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Staff Spotlight: 20 Questions in 60 Seconds with Megan Walker Grimaldi

By Megan Hoel Dec. 28, 2015

20 Questions in 60 Seconds is our blog series in which we interview Communities In Schools staff members. This week's guest is Megan Walker Grimaldi, Director of Research at the Communities In Schools National office.

1. What three traits define you?
Hard-working, determined (polite for "stubborn") and compassionate.

2. What is your personal philosophy?
Everything looks better after a nap.

3. What would you like to be your greatest accomplishment?
Achieving peace and balance in my life and passing this on to my son.

4. What's one thing you couldn't live without?
Water. I'm constantly thirsty. If I don't have a water bottle with me, it's a minor crisis.

5. What is the greatest challenge you have had to overcome in your life thus far?
Accepting and embracing the present moment. It is a day-to-day challenge.

6. What is the one thing you cannot resist? (food/dessert/candy/etc.)
Buckeyes. Get those things away from me.

7. What is your favorite thing to do?
Wake up, put my son in his jogging stroller, go for a run with our family and have a pastry and coffee at the little Italian grocer in our neighborhood after.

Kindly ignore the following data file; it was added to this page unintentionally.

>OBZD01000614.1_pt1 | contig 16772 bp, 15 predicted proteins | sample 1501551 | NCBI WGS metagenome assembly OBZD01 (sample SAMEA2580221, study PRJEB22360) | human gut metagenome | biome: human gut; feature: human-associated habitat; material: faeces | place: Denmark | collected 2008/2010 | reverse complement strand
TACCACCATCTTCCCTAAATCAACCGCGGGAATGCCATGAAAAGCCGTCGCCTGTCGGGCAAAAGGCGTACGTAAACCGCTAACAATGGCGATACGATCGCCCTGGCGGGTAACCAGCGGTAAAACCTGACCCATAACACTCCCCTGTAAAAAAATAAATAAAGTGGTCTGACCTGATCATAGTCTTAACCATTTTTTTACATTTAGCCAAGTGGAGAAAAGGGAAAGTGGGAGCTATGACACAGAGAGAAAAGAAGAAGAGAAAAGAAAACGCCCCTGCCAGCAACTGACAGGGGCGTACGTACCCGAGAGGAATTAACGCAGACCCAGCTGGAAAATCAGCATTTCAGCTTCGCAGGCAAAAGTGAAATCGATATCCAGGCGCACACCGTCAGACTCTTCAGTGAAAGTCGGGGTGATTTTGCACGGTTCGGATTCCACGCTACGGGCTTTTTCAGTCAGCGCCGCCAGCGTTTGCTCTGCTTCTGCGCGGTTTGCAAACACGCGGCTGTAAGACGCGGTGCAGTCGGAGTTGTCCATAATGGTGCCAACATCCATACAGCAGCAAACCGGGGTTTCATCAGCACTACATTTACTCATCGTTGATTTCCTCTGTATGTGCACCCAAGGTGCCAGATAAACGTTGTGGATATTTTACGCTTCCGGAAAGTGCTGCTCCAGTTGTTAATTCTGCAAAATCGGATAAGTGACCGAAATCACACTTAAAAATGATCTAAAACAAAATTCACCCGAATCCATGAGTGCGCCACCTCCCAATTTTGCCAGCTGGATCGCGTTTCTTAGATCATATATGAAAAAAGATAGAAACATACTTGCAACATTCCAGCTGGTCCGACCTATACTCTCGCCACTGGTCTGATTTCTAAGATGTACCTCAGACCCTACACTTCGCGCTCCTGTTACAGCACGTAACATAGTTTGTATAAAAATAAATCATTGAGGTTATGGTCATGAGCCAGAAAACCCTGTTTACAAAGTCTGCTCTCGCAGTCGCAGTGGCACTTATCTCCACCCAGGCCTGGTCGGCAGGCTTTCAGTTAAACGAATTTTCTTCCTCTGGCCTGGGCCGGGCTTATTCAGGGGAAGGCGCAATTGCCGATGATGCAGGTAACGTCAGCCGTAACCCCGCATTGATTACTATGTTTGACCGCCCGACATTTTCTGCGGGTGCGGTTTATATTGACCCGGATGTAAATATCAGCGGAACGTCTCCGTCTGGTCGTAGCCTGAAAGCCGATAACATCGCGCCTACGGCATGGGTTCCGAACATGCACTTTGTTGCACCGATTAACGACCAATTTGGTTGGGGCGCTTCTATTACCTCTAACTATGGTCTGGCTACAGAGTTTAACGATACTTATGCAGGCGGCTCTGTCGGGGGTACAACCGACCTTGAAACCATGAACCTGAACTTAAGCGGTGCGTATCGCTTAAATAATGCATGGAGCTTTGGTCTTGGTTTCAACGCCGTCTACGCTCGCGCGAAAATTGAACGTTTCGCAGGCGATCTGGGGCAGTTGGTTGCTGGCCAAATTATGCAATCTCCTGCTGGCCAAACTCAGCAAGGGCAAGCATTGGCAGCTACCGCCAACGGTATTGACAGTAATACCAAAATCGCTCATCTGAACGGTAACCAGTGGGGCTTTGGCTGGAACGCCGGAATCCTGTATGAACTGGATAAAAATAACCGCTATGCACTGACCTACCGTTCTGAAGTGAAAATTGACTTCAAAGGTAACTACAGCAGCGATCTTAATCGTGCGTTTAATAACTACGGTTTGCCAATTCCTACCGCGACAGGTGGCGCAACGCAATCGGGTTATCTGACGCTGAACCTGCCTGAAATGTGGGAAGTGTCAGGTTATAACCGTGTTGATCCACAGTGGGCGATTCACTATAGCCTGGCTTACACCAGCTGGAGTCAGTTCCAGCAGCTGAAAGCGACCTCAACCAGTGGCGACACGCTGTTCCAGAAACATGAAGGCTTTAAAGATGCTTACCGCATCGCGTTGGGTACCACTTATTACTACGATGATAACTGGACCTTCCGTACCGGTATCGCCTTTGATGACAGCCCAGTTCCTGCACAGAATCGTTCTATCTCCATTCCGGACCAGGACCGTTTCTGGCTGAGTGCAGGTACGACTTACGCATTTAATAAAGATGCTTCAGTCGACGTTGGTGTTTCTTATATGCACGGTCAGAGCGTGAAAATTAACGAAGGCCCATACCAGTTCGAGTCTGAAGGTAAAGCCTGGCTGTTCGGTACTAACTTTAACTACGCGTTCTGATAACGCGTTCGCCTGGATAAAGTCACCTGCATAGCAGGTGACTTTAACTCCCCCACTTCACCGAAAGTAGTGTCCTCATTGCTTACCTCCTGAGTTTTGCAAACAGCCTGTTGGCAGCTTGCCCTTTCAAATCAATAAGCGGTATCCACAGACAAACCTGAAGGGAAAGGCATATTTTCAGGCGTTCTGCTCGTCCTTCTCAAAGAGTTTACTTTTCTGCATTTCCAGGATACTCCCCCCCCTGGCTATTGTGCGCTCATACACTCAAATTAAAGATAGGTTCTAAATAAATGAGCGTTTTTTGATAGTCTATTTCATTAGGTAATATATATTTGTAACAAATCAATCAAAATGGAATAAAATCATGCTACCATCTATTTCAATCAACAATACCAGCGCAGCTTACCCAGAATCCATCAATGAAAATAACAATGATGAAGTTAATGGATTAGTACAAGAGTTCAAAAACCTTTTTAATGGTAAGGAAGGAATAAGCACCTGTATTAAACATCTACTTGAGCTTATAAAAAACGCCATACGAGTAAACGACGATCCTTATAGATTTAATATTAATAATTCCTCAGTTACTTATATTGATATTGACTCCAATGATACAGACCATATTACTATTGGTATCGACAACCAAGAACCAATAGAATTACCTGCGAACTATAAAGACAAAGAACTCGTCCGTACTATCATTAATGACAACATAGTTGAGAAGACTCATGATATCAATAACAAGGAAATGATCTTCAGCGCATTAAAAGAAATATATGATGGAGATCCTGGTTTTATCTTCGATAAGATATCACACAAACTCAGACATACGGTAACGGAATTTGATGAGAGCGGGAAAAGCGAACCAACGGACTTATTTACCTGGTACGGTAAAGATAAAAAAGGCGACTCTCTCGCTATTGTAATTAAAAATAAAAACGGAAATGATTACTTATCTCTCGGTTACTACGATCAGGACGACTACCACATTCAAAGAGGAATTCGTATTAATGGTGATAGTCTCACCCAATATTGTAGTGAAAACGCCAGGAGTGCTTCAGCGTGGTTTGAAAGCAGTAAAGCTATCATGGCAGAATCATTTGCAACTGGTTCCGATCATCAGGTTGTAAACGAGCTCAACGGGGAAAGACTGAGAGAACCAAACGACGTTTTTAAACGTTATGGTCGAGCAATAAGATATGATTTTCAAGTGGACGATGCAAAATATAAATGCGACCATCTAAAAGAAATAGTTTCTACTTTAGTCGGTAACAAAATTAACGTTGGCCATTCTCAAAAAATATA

8. Where is the best place you've traveled to and why?
I love Ireland. I've been there one, with my husband, for our first anniversary. I have a mixed background - Irish, Scottish, German, Dutch - but for some reason my family has always connected with the Irish side most. When I went to Ireland it reminded me so much of Michigan that I felt like I was home. The rolling green hills, the friendly cows, the vast blue water...I'd move there if I could. And let's face it - they pour the best Guinness you'll ever have.

9. What's the weirdest job you've ever had?
It's not weird, but unique. I used to work as a nurses' aide in a nursing home. As such, I took elderly folks to lunch, helped them get ready for their day, made their beds and helped them to bathe or shower. I learned so much at that job; even at the end of life, we can approach every day with appreciation and joy.

10. Who is your biggest inspiration?
Though my husband, son and father are clearly the most important people in my life, I have two women I need to mention, because they exemplify the kind of female I want to be. The first woman passed away right after she helped me get into music school at her alma mater. She was my band director and she was the brightest, most positive, giving, caring and wonderful woman I ever knew. Second is my grandmother, who, at age 88, had to be told to stop climbing the ladder to paint the ban. She's 90 now and I doubt she's stopped.

11. What does true leadership mean to you?
Always being open to the concept that you might be wrong. If you think that you know all you need to know, you're closing yourself off from growth opportunities. That, to me, is tantamount to decay.

12. What's the coolest (or most important) trend you see today?